As time goes on and technological progress marches forward, the line between science fiction and reality seems to get increasingly blurry. Case in point? Lasers. They’ve been around for decades, but nowadays they’re starting to look a lot less like the puny little laser pointers of yesteryear and a lot more like the stuff you see in Star Trek. To give you a taste of how far lasers have come, we’ve compiled a list of the most advanced ones on the planet. From lice-zapping lights to high-powered military weapons, here’s our list of planet Earth’s most powerful lasers. Enjoy!
Wicked Lasers Spyder 3 Pro Arctic
The Spyder 3 handheld laser is no real life lightsaber, nor a “laser shotgun”, but it’s definitely not a toy either. This small but formidable laser has enough juice to permanently blind you — and even light certain materials on fire. The included safety glasses make wielding “the most powerful laser legally purchasable” slightly less risky, but we highly recommend not pushing your luck with this one.
University of Nebraska’s Diocles laser
In June of 2017, scientists at the University of Nebraska powered on their ultra-high intensity Diocles laser — a laser that’s reportedly capable of producing light that’s a billion times brighter than light at the surface of the sun. Such intense brightness is created using a fine-tuned compression stage in which the laser is focused into an extremely short, powerful pulse. The potential uses of the university’s new laser are pretty exciting, but for now it operates as a machine of science, helping researchers investigate the relationship between light and matter.
University of Michigan’s Hercules laser
Touted as the “most intense laser in the world,” the Hercules laser is slated to get a lot more intense after receiving a sizable donation from the National Science Foundation. With its pending upgrades, Hercules’ power is expected to increase from 300 terawatts to a possible 1000.
With a higher powered Hercules, the team behind the machine thinks the technology could help shrink down particle accelerators to a “tabletop” size, thereby eliminating the need for multi-acre research facilities like CERN. This would help scientists around the world continue to explore the mysteries of our universe from the comfort of their home labs.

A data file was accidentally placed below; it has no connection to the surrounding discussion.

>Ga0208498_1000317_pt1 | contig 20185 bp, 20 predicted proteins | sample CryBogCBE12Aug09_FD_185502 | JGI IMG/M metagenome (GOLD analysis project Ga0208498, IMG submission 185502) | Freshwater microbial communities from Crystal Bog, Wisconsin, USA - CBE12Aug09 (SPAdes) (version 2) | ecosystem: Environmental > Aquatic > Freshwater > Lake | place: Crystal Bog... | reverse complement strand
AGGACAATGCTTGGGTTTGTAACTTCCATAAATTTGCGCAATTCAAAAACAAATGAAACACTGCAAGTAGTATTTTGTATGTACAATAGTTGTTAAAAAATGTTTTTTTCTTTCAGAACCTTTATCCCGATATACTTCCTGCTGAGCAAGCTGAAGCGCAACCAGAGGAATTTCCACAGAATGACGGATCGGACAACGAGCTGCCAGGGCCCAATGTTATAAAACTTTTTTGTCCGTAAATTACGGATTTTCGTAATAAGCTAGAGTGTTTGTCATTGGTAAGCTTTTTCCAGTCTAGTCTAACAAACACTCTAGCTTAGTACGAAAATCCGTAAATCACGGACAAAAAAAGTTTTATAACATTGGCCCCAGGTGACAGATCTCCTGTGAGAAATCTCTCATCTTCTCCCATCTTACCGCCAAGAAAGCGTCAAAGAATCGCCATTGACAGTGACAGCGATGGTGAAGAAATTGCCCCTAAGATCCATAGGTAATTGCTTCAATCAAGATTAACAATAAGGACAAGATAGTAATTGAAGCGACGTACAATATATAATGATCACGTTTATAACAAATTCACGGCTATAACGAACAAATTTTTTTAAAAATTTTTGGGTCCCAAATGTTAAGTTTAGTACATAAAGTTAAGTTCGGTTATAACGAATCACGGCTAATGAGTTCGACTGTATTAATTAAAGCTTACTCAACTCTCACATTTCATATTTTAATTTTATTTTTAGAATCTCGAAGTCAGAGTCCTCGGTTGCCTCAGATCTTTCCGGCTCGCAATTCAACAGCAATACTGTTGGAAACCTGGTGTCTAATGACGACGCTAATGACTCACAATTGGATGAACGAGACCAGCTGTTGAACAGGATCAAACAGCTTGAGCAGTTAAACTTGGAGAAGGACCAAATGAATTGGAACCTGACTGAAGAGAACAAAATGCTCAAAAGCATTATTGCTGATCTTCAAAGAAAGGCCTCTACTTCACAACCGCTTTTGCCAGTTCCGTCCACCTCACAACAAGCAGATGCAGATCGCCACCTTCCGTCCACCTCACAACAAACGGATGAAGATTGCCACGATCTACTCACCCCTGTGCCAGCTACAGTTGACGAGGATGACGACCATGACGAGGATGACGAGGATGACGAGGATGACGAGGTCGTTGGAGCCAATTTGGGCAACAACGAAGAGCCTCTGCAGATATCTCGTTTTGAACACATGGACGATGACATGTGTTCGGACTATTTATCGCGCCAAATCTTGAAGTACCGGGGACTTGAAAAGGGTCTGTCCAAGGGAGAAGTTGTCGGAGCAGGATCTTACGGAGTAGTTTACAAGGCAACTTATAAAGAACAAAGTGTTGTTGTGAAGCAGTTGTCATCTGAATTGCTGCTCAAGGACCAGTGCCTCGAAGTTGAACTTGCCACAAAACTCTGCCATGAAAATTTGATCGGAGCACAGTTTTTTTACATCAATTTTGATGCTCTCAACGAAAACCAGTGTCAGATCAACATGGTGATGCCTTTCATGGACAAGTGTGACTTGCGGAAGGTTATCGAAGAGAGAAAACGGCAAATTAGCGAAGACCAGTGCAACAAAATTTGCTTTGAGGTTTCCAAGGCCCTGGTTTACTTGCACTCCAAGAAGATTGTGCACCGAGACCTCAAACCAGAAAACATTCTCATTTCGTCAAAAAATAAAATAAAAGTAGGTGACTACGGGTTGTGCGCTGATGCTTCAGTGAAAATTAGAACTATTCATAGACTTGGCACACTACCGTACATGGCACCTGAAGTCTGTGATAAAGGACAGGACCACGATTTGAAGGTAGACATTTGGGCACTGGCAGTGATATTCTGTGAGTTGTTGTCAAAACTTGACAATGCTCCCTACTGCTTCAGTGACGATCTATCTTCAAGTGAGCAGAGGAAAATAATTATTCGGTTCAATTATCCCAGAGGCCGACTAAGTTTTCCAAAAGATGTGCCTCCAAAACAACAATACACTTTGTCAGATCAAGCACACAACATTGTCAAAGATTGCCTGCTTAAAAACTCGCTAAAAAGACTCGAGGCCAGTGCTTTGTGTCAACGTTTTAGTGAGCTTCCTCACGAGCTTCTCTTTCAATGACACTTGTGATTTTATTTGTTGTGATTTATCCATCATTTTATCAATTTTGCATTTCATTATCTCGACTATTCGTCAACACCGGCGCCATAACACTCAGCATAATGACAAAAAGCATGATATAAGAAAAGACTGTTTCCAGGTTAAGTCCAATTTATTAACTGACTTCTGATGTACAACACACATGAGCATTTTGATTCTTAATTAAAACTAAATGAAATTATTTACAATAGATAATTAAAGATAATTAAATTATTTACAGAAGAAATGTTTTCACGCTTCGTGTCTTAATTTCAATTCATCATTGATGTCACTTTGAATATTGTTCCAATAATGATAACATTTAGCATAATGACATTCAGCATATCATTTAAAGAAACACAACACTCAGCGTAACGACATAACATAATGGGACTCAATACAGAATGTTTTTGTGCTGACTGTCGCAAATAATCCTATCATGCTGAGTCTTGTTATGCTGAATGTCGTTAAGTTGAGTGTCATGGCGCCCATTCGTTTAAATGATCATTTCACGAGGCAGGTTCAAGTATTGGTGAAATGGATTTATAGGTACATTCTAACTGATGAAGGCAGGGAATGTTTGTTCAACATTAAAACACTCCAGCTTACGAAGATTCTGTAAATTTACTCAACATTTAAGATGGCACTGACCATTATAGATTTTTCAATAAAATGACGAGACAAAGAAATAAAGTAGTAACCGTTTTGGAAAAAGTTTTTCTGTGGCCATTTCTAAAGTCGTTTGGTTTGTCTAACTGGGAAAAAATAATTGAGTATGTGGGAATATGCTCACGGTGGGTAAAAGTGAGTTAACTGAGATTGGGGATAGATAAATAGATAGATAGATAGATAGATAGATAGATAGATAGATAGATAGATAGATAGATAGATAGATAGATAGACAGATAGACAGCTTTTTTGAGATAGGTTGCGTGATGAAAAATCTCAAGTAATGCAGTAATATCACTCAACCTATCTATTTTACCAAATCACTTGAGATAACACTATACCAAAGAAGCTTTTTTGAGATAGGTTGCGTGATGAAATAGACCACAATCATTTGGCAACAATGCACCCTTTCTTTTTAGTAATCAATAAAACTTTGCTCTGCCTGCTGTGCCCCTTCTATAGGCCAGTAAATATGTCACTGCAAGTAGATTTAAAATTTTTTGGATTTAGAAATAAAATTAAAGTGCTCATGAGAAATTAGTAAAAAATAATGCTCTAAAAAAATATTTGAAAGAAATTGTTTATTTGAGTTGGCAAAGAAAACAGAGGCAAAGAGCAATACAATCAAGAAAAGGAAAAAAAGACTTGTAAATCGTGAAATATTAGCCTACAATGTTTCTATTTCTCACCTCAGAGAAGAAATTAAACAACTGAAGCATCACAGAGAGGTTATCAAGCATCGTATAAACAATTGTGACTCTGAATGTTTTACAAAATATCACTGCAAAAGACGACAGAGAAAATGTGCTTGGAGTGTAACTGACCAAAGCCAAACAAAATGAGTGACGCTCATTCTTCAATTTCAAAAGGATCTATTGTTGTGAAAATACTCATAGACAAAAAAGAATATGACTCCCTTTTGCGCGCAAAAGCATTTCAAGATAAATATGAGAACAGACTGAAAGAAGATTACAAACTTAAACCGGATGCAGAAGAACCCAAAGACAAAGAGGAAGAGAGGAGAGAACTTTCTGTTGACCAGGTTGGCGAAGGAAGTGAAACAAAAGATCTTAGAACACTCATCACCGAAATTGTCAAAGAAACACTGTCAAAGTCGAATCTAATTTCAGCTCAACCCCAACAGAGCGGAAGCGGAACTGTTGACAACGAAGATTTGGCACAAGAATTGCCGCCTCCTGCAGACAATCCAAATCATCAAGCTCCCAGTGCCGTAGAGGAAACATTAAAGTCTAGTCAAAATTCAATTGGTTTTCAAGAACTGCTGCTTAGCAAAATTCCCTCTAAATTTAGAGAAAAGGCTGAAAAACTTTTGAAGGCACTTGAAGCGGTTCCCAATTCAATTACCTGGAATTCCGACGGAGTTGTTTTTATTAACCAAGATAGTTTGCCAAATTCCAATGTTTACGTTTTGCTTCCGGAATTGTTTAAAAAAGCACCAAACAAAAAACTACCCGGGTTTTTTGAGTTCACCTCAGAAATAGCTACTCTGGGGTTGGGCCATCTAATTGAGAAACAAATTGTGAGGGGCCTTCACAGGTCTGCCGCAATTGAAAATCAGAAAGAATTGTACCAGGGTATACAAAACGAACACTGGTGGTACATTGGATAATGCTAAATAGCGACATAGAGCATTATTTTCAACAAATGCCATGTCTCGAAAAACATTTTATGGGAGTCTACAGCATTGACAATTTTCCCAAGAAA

The XFEL: X-ray free electron laser
As of September 1, 2017, the world’s most powerful image-producing X-ray laser is open for business. Europe’s XFEL, as it’s called, is located 125 feet below the northern city of Hamburg, Germany. The laser is housed in a 3.4 kilometer long tunnel, where it is used to observe chemical reactions at the smallest scale, and record them.
Being able to image things at such a small scale has very big implications — whether it be observing materials as they break down to make them stronger; watching bio-molecules to help understand illnesses and create custom drugs to combat them; or using a laser to create intense pressure and heat to help understand processes like those that occur in the Earth’s core.
Lockheed Martin’s Athena modular laser system
The last laser on our list stands apart for a few different reasons: It’s portable, it’s modular, and it can even shoot down airplanes and disable vehicles. That’s right — this laser actually shoots stuff.
In 2015, Lockheed showcased the Athena laser’s destructive capabilities by disabling a small boat, igniting the tail fin of a flying drone, and melting through the engine block of a small truck. Furthermore, the system is so small and lightweight that it can easily be fitted onto existing warships, and in the future, potentially even trucks and tanks.
While a future of war isn’t something anyone wants, this technology may end up being our only defense against interplanetary threats that conventional weapons are too slow to combat, such as asteroids and meteors.
- Hexbot is a modular robot arm that does everything from drawing to playing chess
- A lidar-equipped truck knows exactly how much de-icer to apply on roads
- Doctors could soon ditch stitches and seal skin wounds with lasers
- Vava’s 4K laser projector delivers 150 inches of cinema-grade video for under $4K
- Photography news: Careful, self-driving cars can ruin your camera sensor